Tunic is my favorite SNES game

In my first session of Tunic I was immediately struck by the soft diffusing filter on the game. Every edge has a slight glow like a memory being pulled for the deepest corner of my brain. The instruction booklet is drawn with love for the era of thick gaming manuals. During the 2010s a resurgence of nostalgia exploded in the indie game world. These games had the aesthetics and gameplay of NES and SNES games. Bad chiptune music propagated during this time. The games failed at bottling the essence of nostalgia. However, Tunic nailed the feeling of remembering a beloved SNES game.

Link to the Past was one of my favorite games growing up. Even though I technically did not play it on a SNES (Gameboy Advance version), it is the quintessential SNES experience for me. The game held so many secrets that would blow my tiny mind. Entering the dark world was such a formative moment that it has affected my gaming taste forever. The top down perspective is another highlight. Seeing an inaccessible item on the far side of a screen gave me clear goals. I know I can get the item, but it is a question of when and how. As soon as I got the ability I needed, my brain would light up. Backtracking to collect the previously inaccessible items is satisfying. Every step to that item builds anticipation. It helped that running around as a cute little guy in green rocks.

Tunic understands this, especially running around as a cute little guy in green. The Fox from Tunic is a perfect character design. Their green tunic works well with the bright copper and cream colors of their fur. The purple scarf is a cute touch to the character. The shield and sword combo instantly draws comparisons to Link. This does not come off as a cheap knockoff, instead the fox feels like a mascot I already know. I passed by dozens of Tunics when searching for a game to rent at Blockbuster for the weekend.

The game explicitly plays with distant and fuzzy memories. Tunic itself is a player trying to remember the game. Opening up the instruction booklet reveals a CRT screen behind it. The screen shows a 16-bit sprite version of the game. Once I unpause the menu, the game returns to the 3d clay graphics. It is a brilliant piece of set dressing that telegraphs the nostalgic vibes.

Memory is not a perfect recall mechanism. Time distorts what actually happened. Only the important bits stand out. Tunic could have been a typical SNES game but when imaging the game 30 years later the memory changes. The graphics are better remembered than in reality. Most of the game is bare space but certain set pieces are intricate. Specifically the Library is filled with details. Books tower over the player. The chalkboards are filled with both lore information and homages to retro games. The Library and Cathedral are grand structures that contrast with the sparse overworld. Tunic’s art style thieves in the impersonation of nostalgia. The design choices swirl into a warm pot of memory.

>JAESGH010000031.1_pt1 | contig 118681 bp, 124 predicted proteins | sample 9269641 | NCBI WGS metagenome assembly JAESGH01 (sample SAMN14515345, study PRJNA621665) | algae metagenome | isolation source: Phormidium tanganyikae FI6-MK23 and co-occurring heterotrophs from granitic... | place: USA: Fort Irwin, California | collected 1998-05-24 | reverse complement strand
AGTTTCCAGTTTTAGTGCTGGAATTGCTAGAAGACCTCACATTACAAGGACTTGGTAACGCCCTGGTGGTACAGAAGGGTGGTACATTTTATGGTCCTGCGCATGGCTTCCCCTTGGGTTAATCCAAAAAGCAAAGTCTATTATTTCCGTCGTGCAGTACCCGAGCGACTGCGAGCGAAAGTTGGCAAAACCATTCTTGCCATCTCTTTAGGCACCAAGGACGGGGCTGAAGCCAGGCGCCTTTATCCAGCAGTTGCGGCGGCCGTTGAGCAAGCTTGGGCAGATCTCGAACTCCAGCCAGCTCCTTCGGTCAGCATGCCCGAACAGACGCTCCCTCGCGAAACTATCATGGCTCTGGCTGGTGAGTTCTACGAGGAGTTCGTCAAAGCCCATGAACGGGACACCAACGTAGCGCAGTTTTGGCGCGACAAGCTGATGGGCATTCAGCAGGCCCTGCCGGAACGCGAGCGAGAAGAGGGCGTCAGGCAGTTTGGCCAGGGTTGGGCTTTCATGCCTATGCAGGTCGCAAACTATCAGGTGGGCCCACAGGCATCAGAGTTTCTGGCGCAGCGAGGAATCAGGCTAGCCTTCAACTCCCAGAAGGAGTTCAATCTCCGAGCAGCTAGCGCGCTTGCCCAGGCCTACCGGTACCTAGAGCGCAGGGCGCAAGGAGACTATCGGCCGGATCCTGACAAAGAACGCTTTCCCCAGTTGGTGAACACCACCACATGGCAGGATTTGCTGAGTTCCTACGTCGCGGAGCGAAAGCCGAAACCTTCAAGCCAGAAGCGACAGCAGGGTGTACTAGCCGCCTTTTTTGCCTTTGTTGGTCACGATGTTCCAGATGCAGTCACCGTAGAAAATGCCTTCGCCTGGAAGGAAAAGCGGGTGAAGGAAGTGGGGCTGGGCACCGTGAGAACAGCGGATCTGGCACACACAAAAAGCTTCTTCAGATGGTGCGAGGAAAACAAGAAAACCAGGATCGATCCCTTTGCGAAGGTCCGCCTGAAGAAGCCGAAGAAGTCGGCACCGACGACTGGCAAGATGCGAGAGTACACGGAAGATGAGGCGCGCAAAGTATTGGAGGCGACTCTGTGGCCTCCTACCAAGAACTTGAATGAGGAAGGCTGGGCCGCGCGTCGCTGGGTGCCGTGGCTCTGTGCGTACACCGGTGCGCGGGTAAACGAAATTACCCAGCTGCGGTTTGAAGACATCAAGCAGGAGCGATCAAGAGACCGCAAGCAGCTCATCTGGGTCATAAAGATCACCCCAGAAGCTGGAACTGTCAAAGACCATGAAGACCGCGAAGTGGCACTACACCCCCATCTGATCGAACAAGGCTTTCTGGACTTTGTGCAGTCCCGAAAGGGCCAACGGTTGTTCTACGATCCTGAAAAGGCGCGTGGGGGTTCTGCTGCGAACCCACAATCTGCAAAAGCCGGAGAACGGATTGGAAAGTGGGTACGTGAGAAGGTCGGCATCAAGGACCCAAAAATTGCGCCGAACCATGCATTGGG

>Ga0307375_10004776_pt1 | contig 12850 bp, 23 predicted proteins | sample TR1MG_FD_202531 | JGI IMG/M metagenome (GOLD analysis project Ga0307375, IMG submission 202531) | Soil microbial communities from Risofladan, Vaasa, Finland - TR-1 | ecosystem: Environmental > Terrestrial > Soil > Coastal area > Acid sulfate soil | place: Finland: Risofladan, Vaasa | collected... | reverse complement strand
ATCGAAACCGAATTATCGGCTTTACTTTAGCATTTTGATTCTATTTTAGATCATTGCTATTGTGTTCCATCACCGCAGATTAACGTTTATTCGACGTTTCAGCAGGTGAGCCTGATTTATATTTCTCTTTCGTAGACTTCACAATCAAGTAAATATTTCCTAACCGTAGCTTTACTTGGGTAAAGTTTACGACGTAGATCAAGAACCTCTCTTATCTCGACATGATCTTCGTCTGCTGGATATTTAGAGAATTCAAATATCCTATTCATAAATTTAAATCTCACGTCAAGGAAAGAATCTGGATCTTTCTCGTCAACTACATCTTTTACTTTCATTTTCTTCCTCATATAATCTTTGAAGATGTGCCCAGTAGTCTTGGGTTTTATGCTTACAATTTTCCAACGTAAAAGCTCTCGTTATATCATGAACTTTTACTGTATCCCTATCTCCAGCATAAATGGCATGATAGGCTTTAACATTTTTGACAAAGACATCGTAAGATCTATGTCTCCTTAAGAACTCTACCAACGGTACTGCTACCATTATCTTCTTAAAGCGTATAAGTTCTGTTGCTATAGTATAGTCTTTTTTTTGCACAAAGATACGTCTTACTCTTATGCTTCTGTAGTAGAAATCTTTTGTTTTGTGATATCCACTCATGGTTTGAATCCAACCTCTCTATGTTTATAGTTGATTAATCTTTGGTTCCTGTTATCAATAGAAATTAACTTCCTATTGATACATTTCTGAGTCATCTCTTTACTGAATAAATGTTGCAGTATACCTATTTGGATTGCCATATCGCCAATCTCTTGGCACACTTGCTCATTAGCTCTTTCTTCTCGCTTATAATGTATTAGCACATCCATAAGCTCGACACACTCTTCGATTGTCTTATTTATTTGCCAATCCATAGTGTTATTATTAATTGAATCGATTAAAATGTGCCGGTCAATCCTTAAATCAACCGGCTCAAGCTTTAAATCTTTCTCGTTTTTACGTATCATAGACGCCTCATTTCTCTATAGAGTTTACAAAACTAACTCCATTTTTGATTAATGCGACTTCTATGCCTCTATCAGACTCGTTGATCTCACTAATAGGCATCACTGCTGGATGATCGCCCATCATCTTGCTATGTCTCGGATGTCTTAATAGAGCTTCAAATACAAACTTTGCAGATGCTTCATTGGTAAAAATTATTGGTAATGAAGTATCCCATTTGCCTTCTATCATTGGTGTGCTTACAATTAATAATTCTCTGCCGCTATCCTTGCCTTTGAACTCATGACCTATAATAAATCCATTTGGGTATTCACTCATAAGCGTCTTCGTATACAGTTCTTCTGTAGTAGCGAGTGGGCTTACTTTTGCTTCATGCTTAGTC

The instruction booklet binds all of these aspects together into a cohesive whole. It brings me back to the days of reading a new game’s manual on my ride back home. The pages have the rough texture of card stock. Even though it is all digital it feels heavy. There is a weight when flipping the pages in Tunic and it’s very tactile. A clever limitation is that there is no way to jump to a certain page number. If I need to find information on page 50 that means I have to flip through to page 50. The sound when a page flips over is perfect. There are notes scribbled in “pencil” that give extra hints. On some pages there are cute sketches of the fox themselves. The digital notebook becomes a nostalgic relic.

Distortion is vital in nostalgia. My memories of games I played as a kid are not accurate. Memories become blurred. Important details are sandwiched in between blank spaces. Tunic uses the empty space and fills it with secrets. Instead of recreating the games I was nostalgic for, Tunic recreates the feeling of playing those games. Other developers should learn from Tunic. Memory and nostalgia is more complex than imitation.

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Faden Cross

They/Them. Loves writing about games and other media that catches my attention. Co-Host of a monthly gaming podcast called Onett Radio